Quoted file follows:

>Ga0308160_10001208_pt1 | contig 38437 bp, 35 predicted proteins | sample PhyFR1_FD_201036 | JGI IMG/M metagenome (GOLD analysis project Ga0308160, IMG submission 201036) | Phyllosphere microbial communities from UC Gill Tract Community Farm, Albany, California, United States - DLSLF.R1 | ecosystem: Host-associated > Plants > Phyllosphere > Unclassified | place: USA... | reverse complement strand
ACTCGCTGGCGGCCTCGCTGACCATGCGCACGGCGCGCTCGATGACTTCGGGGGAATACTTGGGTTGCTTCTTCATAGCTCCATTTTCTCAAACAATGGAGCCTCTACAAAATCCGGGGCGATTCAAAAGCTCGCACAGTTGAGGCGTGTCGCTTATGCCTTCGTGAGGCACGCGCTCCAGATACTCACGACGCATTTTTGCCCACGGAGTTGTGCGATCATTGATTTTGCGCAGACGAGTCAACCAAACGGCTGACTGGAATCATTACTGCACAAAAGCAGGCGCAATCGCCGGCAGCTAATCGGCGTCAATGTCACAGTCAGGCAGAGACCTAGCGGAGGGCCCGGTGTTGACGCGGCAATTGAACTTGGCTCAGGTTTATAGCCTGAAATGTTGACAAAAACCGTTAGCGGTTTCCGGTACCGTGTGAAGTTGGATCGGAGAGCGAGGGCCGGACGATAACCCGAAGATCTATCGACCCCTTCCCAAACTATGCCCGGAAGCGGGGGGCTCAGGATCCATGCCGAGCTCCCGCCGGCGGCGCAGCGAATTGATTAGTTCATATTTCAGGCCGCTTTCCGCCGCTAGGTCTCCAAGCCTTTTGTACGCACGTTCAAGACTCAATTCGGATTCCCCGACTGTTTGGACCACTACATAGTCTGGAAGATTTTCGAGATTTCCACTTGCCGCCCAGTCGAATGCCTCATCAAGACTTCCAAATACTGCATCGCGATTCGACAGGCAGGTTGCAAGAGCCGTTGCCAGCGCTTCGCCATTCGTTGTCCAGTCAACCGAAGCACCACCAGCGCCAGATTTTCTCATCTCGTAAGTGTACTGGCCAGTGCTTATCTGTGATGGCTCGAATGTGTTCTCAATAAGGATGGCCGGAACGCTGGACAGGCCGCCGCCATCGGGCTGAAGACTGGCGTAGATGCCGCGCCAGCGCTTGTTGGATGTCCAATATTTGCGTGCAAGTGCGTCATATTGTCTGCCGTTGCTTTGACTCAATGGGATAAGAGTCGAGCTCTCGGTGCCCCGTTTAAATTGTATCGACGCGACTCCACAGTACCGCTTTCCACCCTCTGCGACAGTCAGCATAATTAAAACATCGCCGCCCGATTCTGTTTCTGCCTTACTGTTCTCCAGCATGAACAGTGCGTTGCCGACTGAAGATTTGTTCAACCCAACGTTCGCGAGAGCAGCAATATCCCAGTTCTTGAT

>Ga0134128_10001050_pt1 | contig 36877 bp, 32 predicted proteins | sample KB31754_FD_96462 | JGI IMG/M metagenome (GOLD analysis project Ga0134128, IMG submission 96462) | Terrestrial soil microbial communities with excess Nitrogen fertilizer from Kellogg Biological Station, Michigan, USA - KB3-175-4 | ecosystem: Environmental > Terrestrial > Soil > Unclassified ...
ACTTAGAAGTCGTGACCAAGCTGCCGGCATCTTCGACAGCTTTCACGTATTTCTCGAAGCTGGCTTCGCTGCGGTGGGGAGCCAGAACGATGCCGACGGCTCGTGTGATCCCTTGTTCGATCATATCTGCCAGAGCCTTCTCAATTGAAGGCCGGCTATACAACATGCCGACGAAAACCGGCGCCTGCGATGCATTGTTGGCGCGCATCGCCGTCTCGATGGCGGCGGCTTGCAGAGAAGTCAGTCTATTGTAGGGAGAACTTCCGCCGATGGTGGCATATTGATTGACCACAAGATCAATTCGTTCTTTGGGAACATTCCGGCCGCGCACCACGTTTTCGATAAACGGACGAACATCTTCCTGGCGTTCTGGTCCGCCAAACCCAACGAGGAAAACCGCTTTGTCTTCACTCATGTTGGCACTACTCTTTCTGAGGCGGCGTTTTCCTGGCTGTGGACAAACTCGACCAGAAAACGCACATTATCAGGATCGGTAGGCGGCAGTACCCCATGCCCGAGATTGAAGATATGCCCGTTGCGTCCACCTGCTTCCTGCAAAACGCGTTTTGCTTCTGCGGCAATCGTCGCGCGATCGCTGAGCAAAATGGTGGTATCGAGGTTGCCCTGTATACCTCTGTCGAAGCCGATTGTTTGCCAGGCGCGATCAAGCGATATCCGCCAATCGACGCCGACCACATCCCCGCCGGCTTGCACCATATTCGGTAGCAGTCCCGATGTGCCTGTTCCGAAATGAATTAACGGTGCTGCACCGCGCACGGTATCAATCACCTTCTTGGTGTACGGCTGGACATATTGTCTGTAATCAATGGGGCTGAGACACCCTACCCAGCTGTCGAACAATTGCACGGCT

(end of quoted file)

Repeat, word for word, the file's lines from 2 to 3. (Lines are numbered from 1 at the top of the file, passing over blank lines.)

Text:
ACTCGCTGGCGGCCTCGCTGACCATGCGCACGGCGCGCTCGATGACTTCGGGGGAATACTTGGGTTGCTTCTTCATAGCTCCATTTTCTCAAACAATGGAGCCTCTACAAAATCCGGGGCGATTCAAAAGCTCGCACAGTTGAGGCGTGTCGCTTATGCCTTCGTGAGGCACGCGCTCCAGATACTCACGACGCATTTTTGCCCACGGAGTTGTGCGATCATTGATTTTGCGCAGACGAGTCAACCAAACGGCTGACTGGAATCATTACTGCACAAAAGCAGGCGCAATCGCCGGCAGCTAATCGGCGTCAATGTCACAGTCAGGCAGAGACCTAGCGGAGGGCCCGGTGTTGACGCGGCAATTGAACTTGGCTCAGGTTTATAGCCTGAAATGTTGACAAAAACCGTTAGCGGTTTCCGGTACCGTGTGAAGTTGGATCGGAGAGCGAGGGCCGGACGATAACCCGAAGATCTATCGACCCCTTCCCAAACTATGCCCGGAAGCGGGGGGCTCAGGATCCATGCCGAGCTCCCGCCGGCGGCGCAGCGAATTGATTAGTTCATATTTCAGGCCGCTTTCCGCCGCTAGGTCTCCAAGCCTTTTGTACGCACGTTCAAGACTCAATTCGGATTCCCCGACTGTTTGGACCACTACATAGTCTGGAAGATTTTCGAGATTTCCACTTGCCGCCCAGTCGAATGCCTCATCAAGACTTCCAAATACTGCATCGCGATTCGACAGGCAGGTTGCAAGAGCCGTTGCCAGCGCTTCGCCATTCGTTGTCCAGTCAACCGAAGCACCACCAGCGCCAGATTTTCTCATCTCGTAAGTGTACTGGCCAGTGCTTATCTGTGATGGCTCGAATGTGTTCTCAATAAGGATGGCCGGAACGCTGGACAGGCCGCCGCCATCGGGCTGAAGACTGGCGTAGATGCCGCGCCAGCGCTTGTTGGATGTCCAATATTTGCGTGCAAGTGCGTCATATTGTCTGCCGTTGCTTTGACTCAATGGGATAAGAGTCGAGCTCTCGGTGCCCCGTTTAAATTGTATCGACGCGACTCCACAGTACCGCTTTCCACCCTCTGCGACAGTCAGCATAATTAAAACATCGCCGCCCGATTCTGTTTCTGCCTTACTGTTCTCCAGCATGAACAGTGCGTTGCCGACTGAAGATTTGTTCAACCCAACGTTCGCGAGAGCAGCAATATCCCAGTTCTTGAT

>Ga0134128_10001050_pt1 | contig 36877 bp, 32 predicted proteins | sample KB31754_FD_96462 | JGI IMG/M metagenome (GOLD analysis project Ga0134128, IMG submission 96462) | Terrestrial soil microbial communities with excess Nitrogen fertilizer from Kellogg Biological Station, Michigan, USA - KB3-175-4 | ecosystem: Environmental > Terrestrial > Soil > Unclassified ...